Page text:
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Sid Meier's Civilization Revolution on Game and Player

Sid Meier's Civilization Revolution

Michael Ubaldi  //  July 17, 2008

Statecraft for dummies.


hy not take Sid Meier up on his invitation to play a Civilization title "addressing many players who never have heard of the series"? I partially qualified. While Sid Meier's Civilization Revolution would be my first of the turn-based strategy quintet, Galactic Civilizations and its sequel — 4X classics from Stardock Corporation — had seen me exploring, expanding, exploiting and exterminating since 2003.

And? I was first put off by a game I thought lightweight, but continued to play and found value for myself alongside the powerful appeal to a casual audience. If more so for its intended market, Meier and Firaxis Games' work is a balanced, entertaining adaptation.

The lighter side of diplomacy:
talk to the hand, pal.
Offered up, in Meier's words, are "all the best parts of Civilization." Players select one of sixteen nations personified by a leader conspicuous in history, settle fertile land in some corner of a randomly generated globe, and get about raising a state from ancient to modern times — turn by turn, so with plenty of time to think. Setting logistically exclusive priorities to arms, wealth, sophistication and knowledge, players race towards one of four pinnacles: military conquest, cultural primacy, economic control, or a colonial spaceflight to the nearest star. The last triumph, constructing and sending a ship to Alpha Centauri, is an especially interesting twist on what the genre has typically left to ambiguity — no superhuman transposition here, just a definitive first.

Each aspect of leadership is represented by a ministry and guided by an advisor. Animated characters, wearing contemporary garb, sidle on-screen when their command menu is selected. Speaking playful, Sims-like gibberish, they warm up otherwise utilitarian exchanges. Some of the phonetic parodies are much more successful than others, but I admit: they all grew on me. Elsewhere, gameplay is very carefully arranged through identifying sounds — effects merely amusing at first are, in fact, effective nonverbal signals.

A player's competition? They aren't nearly as coy about an interest in your decline and eradication as they could be. No chicanery, machinations or even cold astuteness from foreign thrones — in Civilization Revolution, a player's international rivals are mostly brutish and dull. Nations may quietly work towards becoming culturally or scientifically paramount — but few, for the length of a game, remain content with indirection, and start hectoring even as they shoot for a bloodless win.

This is annoying. And it's absurd when opponents act with indifference to what should be most precious to them: measurements of power. In one match, Otto von Bismarck threatened me from Munich as if I hadn't just sacked Berlin. Then he demanded means to build the bombers I sent to level Nuremburg the turn before. Finally, still stuck in the high middle ages, Bismarck insisted that I give him uranium. Now, conflict or avarice in a game of world domination surprises no one. Predictable, repetitive or even silly interactions, however, take away the fun and purpose of diplomacy.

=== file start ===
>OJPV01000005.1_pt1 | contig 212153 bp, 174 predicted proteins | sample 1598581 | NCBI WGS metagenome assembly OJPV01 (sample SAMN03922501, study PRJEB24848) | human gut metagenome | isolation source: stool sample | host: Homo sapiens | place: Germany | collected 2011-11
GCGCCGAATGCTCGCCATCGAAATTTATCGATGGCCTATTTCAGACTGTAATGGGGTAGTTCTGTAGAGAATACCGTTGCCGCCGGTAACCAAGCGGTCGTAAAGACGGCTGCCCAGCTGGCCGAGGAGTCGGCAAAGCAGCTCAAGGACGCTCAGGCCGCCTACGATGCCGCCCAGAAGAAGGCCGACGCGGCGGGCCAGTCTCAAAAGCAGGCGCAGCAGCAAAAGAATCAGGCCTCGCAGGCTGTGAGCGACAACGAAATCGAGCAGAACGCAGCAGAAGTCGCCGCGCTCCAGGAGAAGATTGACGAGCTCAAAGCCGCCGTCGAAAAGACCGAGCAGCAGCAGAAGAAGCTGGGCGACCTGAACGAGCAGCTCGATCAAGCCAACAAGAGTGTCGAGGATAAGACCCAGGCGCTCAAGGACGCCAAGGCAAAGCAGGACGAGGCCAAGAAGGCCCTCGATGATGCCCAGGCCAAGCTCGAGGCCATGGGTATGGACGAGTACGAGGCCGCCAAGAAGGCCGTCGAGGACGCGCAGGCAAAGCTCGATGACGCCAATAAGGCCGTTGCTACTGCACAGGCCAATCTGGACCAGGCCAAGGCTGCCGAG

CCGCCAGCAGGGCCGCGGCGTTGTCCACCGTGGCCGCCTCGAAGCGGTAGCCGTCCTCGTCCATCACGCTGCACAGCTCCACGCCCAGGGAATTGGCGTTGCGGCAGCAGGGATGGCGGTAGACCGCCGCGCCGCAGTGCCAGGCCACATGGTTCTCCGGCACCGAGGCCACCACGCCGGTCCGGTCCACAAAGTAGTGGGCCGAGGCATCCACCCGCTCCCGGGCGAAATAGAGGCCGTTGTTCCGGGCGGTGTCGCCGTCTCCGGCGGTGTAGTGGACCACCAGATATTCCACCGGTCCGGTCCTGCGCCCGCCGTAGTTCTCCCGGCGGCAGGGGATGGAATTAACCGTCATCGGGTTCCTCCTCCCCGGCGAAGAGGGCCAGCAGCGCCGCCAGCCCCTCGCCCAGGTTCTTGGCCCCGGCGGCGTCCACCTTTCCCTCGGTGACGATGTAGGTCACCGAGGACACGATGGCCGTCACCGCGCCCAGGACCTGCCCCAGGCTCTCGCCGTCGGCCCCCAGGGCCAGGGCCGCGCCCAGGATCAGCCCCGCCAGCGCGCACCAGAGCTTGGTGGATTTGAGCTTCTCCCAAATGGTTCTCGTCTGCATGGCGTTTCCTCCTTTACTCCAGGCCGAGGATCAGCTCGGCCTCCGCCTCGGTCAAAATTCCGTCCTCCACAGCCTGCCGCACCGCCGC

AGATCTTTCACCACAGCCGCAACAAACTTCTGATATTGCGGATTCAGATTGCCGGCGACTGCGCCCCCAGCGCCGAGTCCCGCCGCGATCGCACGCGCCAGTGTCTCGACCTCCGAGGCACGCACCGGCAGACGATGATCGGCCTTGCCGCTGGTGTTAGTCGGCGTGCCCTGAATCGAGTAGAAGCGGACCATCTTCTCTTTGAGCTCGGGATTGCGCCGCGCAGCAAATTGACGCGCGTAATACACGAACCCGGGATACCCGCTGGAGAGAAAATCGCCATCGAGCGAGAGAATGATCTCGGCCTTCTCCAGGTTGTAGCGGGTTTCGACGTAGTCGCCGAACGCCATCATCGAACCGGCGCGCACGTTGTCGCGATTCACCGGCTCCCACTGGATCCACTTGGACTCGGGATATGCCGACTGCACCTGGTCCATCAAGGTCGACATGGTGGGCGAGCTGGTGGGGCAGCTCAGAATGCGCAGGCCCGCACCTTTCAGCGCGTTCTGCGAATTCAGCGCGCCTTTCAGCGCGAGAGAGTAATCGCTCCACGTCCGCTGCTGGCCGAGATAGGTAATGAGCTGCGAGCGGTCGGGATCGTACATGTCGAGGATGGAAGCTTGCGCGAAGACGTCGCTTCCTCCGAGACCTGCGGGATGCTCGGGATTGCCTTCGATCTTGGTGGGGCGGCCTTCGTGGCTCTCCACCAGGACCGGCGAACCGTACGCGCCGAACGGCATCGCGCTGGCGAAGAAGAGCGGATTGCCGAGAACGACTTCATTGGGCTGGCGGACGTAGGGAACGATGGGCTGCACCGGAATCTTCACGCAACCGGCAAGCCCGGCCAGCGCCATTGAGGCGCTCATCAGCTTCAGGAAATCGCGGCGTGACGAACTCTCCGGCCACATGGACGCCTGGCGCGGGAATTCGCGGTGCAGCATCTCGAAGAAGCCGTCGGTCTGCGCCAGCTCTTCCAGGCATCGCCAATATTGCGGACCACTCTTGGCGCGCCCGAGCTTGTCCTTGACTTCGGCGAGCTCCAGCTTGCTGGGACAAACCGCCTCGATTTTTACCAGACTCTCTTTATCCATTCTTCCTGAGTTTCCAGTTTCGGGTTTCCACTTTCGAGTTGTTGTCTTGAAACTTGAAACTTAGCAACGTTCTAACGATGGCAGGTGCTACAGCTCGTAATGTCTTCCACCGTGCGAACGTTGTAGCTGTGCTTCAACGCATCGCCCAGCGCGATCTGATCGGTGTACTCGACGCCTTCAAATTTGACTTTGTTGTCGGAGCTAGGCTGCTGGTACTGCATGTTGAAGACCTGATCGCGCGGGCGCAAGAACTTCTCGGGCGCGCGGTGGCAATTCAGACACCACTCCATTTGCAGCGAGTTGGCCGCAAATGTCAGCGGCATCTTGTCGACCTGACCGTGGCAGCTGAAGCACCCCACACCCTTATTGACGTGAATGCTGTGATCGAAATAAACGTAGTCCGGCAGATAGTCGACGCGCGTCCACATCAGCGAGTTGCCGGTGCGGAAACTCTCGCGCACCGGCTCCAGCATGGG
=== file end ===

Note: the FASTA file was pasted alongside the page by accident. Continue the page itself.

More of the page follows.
To expand, exploit
and exterminate, you explore.
Such one-dimensional adversaries will probably divide many experienced players from new ones, but the split should break in Sid Meier's favor. Meier didn't tailor his game for players like me who expect to confront plans arranged like Babooshka dolls. If, during a three-hour game, two nations are belligerent, one is obsequious and the others keep to themselves, casual players will have all the dynamics they need. Civilization Revolution's ease and gracefully quick pace, with the game's colorful and animated interaction, summate a delightful experience.

After managing to ignore neighbors harassing me for money or technology, I found higher difficulty levels challenging testaments to the game's potential for replay. As cultural and scientific advantages are potent against blunt force, an enemy's costly, early-game salient requires a change of strategy more often than a restart. Combinations of sovereigns and the unexpected paths each reign follows enlivens play. I witnessed the unthinkable. Queen Isabella soared on a paradigmatic voyage to Alpha Centauri while Mohandas Gandhi pointed an atom bomb at Spain. All this a few decades after Abraham Lincoln proclaimed the era of . . . American communism.

Streamlined matches also mean mercifully brief endgames: good stewardship culminates in victory or placement, losses can be traced to an oversight or blunder. Stats and scores come afterward, finales marked by the signet of Mussorgsky's Pictures at an Exhibition, "The Great Gate of Kiev." Sid Meier's success? An inclination in players to turn right around and start again.

Sid Meier's Civilization Revolution





2K Games

NA Release

July 8, 2008


Play Mode

ESRB Rating

In Favor

  • Faithful adaptation
  • Plain replayability
  • Clever introduction to 4X


  • Oafish enemies
  • May not satisfy gung-ho

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